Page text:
Tai Chi or Hydrotherapy for People With Osteoarthritis of the Hip(s) or Knee(s)
Recruitment status was Active, not recruiting
The aim of this study is to determine, in the framework of a randomized controlled clinical trial, whether Tai Chi can affect measurable improvements in self-reported outcomes such as pain, physical function and psychological well-being in people with osteoarthritis (OA) mainly affecting the hips or knees. The effectiveness of Tai Chi will be compared with both a non-intervention control group as well as with a formal exercise program, hydrotherapy. Hydrotherapy has long been considered an effective intervention for people with chronic OA although scientific evidence is weak at present. The main study hypotheses are that Tai Chi or hydrotherapy can significantly decrease pain and physical limitations; improve health-related quality of life; and promote psychological well being in patients with OA of the hip(s) or knee(s); and that Tai Chi and hydrotherapy are of equal efficacy.
Behavioral: Tai Chi classes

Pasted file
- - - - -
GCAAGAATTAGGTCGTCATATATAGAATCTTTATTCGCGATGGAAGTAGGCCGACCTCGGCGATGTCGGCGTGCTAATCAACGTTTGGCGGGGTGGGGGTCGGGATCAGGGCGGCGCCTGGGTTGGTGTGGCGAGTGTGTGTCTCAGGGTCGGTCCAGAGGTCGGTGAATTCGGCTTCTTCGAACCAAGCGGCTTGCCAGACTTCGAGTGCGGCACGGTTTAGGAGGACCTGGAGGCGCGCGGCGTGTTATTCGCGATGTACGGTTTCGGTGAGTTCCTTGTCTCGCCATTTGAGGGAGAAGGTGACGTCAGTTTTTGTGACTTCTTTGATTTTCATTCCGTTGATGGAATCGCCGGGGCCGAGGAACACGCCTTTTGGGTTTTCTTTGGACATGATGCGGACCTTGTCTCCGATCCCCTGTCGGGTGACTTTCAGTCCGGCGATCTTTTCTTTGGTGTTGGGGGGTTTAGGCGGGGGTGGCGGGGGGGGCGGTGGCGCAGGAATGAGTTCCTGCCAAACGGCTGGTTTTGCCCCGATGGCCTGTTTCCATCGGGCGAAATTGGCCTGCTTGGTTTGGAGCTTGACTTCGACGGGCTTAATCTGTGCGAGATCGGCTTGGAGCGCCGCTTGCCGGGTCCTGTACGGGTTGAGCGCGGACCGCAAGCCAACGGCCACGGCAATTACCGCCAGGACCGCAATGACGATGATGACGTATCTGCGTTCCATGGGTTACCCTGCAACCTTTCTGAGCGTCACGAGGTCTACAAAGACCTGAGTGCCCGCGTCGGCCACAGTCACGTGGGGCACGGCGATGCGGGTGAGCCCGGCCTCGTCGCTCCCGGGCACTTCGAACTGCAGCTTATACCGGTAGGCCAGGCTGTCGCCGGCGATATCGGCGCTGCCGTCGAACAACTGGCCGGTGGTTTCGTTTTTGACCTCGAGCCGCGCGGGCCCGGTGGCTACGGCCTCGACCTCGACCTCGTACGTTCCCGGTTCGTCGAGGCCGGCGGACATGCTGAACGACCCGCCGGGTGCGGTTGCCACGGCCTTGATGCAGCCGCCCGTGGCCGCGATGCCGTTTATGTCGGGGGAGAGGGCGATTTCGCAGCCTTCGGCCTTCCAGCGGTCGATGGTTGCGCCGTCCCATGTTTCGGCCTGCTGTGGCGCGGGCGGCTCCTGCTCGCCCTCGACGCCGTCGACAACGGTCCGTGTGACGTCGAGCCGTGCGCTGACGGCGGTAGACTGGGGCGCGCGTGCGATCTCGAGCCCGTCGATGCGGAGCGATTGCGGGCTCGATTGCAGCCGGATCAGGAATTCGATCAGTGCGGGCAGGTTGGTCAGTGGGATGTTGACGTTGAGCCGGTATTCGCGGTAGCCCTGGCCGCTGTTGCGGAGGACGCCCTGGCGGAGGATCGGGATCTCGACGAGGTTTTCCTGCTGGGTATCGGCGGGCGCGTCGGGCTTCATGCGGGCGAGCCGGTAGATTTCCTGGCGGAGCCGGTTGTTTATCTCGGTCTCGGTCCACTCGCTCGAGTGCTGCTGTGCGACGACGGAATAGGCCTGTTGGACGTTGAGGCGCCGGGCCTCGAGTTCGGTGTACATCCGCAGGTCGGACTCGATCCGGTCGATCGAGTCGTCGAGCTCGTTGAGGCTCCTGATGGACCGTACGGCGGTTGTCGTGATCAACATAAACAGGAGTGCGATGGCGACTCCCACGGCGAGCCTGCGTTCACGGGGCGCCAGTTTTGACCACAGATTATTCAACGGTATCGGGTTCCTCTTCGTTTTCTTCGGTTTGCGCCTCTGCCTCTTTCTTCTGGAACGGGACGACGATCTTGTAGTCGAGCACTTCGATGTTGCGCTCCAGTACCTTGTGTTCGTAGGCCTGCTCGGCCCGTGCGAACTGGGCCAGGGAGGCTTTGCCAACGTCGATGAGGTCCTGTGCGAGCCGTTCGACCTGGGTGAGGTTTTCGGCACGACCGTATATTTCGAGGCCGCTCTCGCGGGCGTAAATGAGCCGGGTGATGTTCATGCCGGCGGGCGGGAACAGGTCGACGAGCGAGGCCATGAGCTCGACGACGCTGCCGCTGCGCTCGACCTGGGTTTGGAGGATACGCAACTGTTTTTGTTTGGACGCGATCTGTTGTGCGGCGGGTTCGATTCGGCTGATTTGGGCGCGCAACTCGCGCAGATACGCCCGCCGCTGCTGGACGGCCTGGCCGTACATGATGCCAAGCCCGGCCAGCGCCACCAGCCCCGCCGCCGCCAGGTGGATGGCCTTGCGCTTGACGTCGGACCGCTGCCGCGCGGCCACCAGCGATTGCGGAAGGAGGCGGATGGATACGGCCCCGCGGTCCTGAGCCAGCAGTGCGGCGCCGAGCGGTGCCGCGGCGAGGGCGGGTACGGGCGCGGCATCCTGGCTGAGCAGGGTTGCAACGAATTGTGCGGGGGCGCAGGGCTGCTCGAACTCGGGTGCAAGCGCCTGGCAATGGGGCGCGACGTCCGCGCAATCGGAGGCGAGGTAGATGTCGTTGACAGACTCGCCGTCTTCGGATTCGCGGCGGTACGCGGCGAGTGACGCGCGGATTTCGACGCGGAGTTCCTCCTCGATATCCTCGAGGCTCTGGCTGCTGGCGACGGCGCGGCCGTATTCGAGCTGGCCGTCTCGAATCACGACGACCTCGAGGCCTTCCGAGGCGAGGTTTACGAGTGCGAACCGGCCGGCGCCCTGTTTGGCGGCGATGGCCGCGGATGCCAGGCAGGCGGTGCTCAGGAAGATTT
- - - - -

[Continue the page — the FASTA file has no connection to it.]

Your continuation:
Behavioral: Hydrotherapy classes
|Study Design:||Allocation: Randomized
Endpoint Classification: Efficacy Study
Intervention Model: Parallel Assignment
Masking: Single Blind
Primary Purpose: Treatment
|Official Title:||Tai Chi or Hydrotherapy for People With Osteoarthritis of the Hip(s) or Knee(s)|
- Self-reported pain and function (WOMAC)
- General health status (SF-36)
- Psychological well being (DASS)
- Patient global assessment (100mm visual analogue scale [VAS])
- Physical performance: 50 feet walk time, stair time
|Study Start Date:||February 2004|
|Estimated Study Completion Date:||October 2005|
A single blinded randomized controlled clinical trial with 3 allocation groups:
- Tai Chi: maximum 15 people per group, twice weekly, 12 weeks.
- Hydrotherapy: maximum 15 people per group, twice weekly, 12 weeks.
- Control: 12 weeks waiting time prior to allocation to active intervention.
A specially designed Tai Chi program (Tai Chi for Arthritis, Paul Lam) will be provided in a community setting by trained instructors. Hydrotherapy sessions will be held at the St. George Hospital under supervision of registered physiotherapists with rheumatology and hydrotherapy experience.
Outcomes will be measured twice: 12 and 24 weeks after randomisation.
|Australia, New South Wales|
|St George Hospital|
|Kogarah, New South Wales, Australia, 2217|
|Principal Investigator:||Marlene H Fransen, PhD MPH||The George Institute, University of Sydney|
|Study Chair:||John Edmonds, MB, BS||St George Hospital, University of NSW|